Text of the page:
Philippine health officials have advised pregnant women to consider deferring nonessential travel to Zika-hit countries and worked to raise public awareness on how to fight infections, including by using insect repellents and wearing protective clothing.
“There are case reports for the Zika virus where they show that certain brain areas appear to have developed normally, but it is mostly the cortical structures that are missing”, said Guo-li Ming from Johns Hopkins’ Institute for Cell Engineering. However, these findings do not show definitive proof about the connection between Zika virus and microcephaly. However, they warned that the study does not prove a direct link between Zika and microcephaly in newborns.
A separate case study reported last week in the journal PLOS Neglected Tropical Diseases described a stillborn baby from a Brazilian mother infected with Zika in which the skull was filled with fluid but had no brain. Working with lab-grown human stem cells, scientists found that the virus selectively infected cells forming the brain’s cortex, the thin outer layer of folded gray matter.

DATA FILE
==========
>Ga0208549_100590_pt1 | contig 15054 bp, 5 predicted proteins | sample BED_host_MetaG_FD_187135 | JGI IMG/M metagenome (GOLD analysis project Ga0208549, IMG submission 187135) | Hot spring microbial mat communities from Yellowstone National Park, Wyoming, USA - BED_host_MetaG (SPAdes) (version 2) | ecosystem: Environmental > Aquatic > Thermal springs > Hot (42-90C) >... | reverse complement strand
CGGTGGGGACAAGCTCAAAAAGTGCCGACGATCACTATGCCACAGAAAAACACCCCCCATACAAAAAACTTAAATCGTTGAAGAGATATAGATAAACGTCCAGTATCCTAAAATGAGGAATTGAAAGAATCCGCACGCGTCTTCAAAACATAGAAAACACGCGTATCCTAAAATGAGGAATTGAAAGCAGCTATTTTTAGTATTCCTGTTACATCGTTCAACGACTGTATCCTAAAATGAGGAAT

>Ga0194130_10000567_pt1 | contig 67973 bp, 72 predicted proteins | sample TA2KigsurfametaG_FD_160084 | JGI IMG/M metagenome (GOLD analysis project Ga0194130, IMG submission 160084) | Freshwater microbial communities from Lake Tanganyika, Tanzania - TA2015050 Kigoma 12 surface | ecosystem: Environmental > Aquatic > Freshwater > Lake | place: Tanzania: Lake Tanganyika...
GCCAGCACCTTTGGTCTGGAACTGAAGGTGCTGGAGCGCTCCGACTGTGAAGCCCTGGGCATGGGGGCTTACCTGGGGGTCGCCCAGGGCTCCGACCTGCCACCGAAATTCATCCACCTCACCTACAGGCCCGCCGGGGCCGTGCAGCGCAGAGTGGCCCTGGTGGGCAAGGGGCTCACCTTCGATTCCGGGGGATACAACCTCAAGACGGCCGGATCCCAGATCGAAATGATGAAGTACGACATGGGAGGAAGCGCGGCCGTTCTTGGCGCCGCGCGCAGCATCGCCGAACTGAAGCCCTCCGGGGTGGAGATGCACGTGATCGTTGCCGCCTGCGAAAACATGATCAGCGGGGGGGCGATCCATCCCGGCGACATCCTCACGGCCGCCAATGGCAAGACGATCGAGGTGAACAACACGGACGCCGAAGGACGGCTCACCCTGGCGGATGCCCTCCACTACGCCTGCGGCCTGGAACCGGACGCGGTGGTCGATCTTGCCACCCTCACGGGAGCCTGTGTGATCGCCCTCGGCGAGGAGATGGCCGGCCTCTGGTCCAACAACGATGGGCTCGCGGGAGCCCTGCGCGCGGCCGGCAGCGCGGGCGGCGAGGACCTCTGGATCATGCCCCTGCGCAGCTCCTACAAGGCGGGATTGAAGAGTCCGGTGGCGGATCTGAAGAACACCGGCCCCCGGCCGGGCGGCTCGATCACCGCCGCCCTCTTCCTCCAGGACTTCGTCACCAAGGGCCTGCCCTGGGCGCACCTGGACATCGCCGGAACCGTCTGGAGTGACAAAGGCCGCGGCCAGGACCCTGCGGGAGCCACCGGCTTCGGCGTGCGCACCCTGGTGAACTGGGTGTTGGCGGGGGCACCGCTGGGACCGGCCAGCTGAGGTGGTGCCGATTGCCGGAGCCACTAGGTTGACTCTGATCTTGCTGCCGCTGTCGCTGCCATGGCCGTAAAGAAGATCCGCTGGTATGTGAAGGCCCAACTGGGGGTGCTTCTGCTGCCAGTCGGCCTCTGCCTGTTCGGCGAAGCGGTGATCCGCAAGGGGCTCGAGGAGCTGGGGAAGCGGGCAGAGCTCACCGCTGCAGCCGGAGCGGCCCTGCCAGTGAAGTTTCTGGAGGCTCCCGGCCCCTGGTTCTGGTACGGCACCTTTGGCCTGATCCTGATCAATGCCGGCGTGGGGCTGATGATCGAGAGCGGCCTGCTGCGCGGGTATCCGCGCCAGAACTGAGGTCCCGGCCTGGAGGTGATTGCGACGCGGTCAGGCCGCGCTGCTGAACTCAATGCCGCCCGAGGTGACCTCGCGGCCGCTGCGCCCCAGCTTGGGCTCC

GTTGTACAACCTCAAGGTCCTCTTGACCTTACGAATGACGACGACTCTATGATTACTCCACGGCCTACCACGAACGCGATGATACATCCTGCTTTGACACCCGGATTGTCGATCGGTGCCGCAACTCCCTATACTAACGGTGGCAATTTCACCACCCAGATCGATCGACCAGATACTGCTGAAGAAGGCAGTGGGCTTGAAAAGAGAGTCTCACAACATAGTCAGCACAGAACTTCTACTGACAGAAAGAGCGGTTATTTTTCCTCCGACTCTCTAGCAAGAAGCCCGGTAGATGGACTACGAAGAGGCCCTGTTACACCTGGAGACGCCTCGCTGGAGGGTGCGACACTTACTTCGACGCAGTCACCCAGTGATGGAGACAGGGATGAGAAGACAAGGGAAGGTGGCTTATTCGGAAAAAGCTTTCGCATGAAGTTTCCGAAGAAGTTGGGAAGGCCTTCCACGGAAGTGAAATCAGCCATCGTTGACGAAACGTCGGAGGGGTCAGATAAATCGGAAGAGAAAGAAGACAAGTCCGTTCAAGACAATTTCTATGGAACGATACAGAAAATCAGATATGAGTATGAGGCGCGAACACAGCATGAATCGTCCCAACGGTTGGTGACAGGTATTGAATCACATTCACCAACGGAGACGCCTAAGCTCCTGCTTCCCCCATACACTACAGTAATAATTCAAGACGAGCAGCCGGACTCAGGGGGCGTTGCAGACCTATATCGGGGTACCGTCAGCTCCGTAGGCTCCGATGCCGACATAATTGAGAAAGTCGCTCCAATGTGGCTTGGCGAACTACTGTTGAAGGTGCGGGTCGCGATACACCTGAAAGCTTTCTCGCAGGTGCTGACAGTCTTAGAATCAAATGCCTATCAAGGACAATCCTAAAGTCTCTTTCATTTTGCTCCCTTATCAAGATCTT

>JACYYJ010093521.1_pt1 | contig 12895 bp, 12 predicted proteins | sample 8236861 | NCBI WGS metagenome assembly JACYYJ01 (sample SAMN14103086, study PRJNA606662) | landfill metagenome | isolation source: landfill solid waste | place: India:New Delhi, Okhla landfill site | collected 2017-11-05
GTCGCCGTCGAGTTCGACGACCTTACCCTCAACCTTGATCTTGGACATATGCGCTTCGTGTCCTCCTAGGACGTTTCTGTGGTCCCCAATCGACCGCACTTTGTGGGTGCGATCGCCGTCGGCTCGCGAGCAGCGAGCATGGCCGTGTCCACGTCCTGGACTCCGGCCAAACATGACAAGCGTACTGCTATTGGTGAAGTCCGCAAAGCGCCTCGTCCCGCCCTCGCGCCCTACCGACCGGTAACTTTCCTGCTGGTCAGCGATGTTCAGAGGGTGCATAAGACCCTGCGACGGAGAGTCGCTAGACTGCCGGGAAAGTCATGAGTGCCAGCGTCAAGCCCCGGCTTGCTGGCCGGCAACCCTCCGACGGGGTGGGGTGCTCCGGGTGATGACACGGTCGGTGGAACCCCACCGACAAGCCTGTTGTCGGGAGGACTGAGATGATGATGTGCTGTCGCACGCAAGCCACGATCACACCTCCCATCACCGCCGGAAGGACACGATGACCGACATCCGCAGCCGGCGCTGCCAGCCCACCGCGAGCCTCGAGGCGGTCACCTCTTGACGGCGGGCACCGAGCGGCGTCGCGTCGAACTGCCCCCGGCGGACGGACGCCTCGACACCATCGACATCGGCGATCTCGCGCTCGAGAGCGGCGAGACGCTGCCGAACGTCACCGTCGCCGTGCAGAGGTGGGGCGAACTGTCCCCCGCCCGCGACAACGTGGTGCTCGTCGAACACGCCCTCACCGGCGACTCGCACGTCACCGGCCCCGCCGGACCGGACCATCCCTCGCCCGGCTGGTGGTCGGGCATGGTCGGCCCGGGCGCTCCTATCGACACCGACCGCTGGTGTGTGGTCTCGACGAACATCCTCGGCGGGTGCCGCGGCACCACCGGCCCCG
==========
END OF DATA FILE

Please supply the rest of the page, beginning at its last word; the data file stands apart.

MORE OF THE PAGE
That caused researchers to scramble and find a link between the virus and microcephaly in babies-a neurological condition that causes abnormally small heads and developmental delays.
“Unfortunately, we still have many unanswered questions”, said Dr. Christopher M. Zahn of the American College of Obstetricians and Gynecologists.
Moreover, there is no vaccine available against the virus and there is no medicine to cure the illness.
The virus was able to infect up to 90% of neural progenitor cells in a sample leading to almost a third of cells dying and the growth of the rest being disrupted.
The researchers, led by Chinese-born Guoli Ming and Hongjun Song of the Johns Hopkins University and Hengli Tang of Florida State University, with Peng Jin at the Emory University, worked around the clock for a month to conduct the study, after the World Health Organization declared microcephaly a public health emergency of global concern in early February. How is the virus entering the nervous system of the developing fetus? Laboratory tests found that the virus targeted key cells involved in brain development and then destroyed or disabled them, they said.
The information was based on two studies published Friday – one from the USA may have identified how the virus causes microcephaly. Some of the cells died after being infected.